To promote French-language learning, the Consulate of the DRC founded the Congolese School Centre in 2012 to support refugee learners in Kigoma. The school’s Cellule de la francophonie – Le Club RFI Kigoma (hereafter ‘the Francophone Unit’) targets refugees from Burundi and the DRC who speak another language at home and have never mastered French. In both the DRC and the United Republic of Tanzania, French is spoken among the educated elite; however, most of the population speaks national and local languages such as Kituba, Lingala and Kirundi. Some refugees in Kigoma may have studied French at school in their home country but lost it when they were forced to abandon their education to resettle in Tanzania; others may have never attended school and therefore never studied French.
The Francophone Unit hosts a wide range of French language-learning programmes, including the Learning French Through Film programme, which introduces French films to marginalized learners. In 2019, only 20 per cent of Tanzania’s population used the internet (World Bank, 2021), meaning that it is unlikely that people in Tanzania are accessing film and other media online. Film is an effective audio-visual language-learning tool, however: in fact, research shows that subtitled films increase viewers’ vocabulary and reading speed in a foreign language (Shinyaka, 2020, p. 35). Providing refugees and other vulnerable populations in Tanzania with screenings of films to which they would not otherwise have ready access can therefore help develop their language proficiency, thus increasing their communication skills and supporting their integration into the community.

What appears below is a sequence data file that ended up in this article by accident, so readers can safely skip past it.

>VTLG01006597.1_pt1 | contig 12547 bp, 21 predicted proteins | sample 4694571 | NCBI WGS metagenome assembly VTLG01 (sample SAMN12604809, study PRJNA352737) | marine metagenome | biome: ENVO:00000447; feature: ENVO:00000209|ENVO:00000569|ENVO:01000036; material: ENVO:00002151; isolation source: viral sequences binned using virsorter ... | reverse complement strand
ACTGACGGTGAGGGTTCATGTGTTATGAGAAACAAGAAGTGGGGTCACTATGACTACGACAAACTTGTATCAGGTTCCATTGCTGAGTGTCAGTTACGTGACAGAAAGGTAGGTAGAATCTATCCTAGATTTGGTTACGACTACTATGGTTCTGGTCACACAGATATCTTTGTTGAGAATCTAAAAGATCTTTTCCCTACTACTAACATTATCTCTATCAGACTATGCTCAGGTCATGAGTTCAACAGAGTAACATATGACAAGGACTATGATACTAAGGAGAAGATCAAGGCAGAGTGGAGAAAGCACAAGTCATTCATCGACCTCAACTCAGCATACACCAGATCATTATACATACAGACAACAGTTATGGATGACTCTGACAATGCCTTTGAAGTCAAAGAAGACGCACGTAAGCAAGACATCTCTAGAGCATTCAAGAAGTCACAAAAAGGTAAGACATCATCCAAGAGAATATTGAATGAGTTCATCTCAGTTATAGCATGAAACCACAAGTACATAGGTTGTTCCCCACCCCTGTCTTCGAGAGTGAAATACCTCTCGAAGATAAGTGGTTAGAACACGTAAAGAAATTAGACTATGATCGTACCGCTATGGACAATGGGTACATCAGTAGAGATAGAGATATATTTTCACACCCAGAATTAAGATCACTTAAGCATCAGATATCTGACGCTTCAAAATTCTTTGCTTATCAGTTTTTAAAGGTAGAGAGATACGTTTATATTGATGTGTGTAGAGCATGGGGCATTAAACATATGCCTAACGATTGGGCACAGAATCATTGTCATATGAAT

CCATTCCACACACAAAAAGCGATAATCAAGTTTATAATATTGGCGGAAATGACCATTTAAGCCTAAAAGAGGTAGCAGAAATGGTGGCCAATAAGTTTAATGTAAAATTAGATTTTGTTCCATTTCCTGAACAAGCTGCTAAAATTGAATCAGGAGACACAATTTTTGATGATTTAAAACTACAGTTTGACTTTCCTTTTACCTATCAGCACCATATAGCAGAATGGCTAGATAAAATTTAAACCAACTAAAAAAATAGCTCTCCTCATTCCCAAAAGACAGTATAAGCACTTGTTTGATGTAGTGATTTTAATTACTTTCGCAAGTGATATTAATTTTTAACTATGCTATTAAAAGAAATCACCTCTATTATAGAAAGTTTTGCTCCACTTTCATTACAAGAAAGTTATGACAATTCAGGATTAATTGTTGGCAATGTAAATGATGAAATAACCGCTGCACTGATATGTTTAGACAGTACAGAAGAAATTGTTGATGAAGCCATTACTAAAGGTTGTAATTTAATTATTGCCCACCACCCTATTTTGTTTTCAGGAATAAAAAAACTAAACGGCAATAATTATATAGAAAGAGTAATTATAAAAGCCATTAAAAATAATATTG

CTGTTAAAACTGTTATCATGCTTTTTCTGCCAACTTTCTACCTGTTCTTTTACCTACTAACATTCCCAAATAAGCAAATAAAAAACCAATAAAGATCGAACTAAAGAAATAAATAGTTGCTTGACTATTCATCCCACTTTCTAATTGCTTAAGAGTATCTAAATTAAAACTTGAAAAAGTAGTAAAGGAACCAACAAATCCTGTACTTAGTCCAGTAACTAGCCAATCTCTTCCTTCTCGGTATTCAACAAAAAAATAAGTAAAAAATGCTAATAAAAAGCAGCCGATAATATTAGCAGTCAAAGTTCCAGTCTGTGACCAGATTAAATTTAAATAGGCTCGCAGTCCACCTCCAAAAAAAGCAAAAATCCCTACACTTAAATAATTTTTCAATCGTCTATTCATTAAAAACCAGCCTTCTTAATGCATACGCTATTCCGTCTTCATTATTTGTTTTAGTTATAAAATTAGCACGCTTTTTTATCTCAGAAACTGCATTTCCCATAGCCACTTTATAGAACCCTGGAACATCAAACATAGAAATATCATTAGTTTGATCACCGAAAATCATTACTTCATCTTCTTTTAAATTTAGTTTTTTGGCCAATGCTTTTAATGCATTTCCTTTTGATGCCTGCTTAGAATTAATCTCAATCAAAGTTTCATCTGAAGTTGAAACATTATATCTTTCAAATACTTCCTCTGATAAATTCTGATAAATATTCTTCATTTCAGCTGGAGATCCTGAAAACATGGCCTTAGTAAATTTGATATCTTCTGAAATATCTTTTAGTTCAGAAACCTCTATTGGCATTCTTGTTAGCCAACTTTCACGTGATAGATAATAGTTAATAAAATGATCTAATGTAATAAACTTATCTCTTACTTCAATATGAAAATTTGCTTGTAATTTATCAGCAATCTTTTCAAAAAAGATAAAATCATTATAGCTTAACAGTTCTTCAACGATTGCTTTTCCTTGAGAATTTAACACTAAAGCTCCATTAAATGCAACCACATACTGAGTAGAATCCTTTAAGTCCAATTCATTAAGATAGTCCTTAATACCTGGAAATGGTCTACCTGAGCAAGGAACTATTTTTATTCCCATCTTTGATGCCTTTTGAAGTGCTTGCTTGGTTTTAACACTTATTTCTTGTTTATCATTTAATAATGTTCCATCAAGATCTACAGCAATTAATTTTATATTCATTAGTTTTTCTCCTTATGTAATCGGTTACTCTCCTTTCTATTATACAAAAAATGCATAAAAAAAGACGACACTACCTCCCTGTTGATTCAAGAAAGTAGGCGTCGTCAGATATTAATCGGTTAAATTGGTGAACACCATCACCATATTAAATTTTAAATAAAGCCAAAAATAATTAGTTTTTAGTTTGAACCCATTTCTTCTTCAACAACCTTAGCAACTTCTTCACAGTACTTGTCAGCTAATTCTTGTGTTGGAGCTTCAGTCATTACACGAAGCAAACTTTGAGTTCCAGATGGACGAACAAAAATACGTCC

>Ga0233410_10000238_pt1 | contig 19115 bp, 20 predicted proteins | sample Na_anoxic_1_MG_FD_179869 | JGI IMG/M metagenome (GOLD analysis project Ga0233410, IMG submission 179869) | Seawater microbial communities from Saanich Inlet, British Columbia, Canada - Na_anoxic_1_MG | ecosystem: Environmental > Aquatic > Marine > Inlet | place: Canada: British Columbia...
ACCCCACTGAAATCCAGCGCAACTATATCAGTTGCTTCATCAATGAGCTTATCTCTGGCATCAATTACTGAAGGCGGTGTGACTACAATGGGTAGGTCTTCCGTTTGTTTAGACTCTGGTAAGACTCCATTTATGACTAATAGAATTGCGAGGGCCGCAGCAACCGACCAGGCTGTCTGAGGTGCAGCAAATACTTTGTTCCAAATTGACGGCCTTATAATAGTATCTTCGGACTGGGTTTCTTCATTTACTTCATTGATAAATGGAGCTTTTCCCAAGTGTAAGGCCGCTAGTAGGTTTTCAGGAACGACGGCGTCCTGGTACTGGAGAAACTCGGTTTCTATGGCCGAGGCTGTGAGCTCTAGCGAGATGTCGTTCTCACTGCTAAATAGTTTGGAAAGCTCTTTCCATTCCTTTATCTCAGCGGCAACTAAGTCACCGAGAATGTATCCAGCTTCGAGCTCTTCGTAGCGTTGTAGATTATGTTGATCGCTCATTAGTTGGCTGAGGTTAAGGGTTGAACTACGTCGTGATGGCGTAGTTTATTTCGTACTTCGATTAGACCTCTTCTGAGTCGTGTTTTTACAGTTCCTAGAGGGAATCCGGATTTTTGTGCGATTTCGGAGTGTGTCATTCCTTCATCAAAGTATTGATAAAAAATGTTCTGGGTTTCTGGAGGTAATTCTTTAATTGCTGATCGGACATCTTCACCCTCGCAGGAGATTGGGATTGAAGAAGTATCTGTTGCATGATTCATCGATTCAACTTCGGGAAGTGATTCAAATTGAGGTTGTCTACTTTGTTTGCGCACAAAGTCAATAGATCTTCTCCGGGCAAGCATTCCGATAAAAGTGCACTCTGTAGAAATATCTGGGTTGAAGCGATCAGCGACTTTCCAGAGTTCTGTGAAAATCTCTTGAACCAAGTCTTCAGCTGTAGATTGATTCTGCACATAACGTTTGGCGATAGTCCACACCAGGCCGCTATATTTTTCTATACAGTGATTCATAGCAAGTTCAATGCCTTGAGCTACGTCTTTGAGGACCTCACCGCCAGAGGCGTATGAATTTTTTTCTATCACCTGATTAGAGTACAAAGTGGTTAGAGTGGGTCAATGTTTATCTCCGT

Overview of the programme
The Learning French Through Film programme was created in 2017 by the Francophone Unit at the Congolese School Centre in Kigoma, which is also an official RFI (Radio France International) Club. With approximately 100,000 members globally, RFI clubs adhere to an RFI charter to ‘contribute to the cultural and educational enrichment of its members, excluding any personal financial gain.’ The Francophone Unit seeks to improve the French-language skills of students at the Congolese School Centre, and of child, youth and adult learners (both in and out of school) lacking literacy skills in the Nyarugusu, Nduta and Mtendeli refugee camps of the Kigoma region.
The Francophone Unit also provides supplemental French-languages services to Tanzanian schools in the Kigoma region. In addition, it provides training services to French teachers at these schools to enhance their language-teaching methodologies in the classroom and administers numerous resources, programmes and events to promote the French language, including a library of French literature in the Nyarugusu camp designed to increase inhabitants’ access to printed materials. The unit’s aim is to promote greater communication between refugees and native Tanzanians.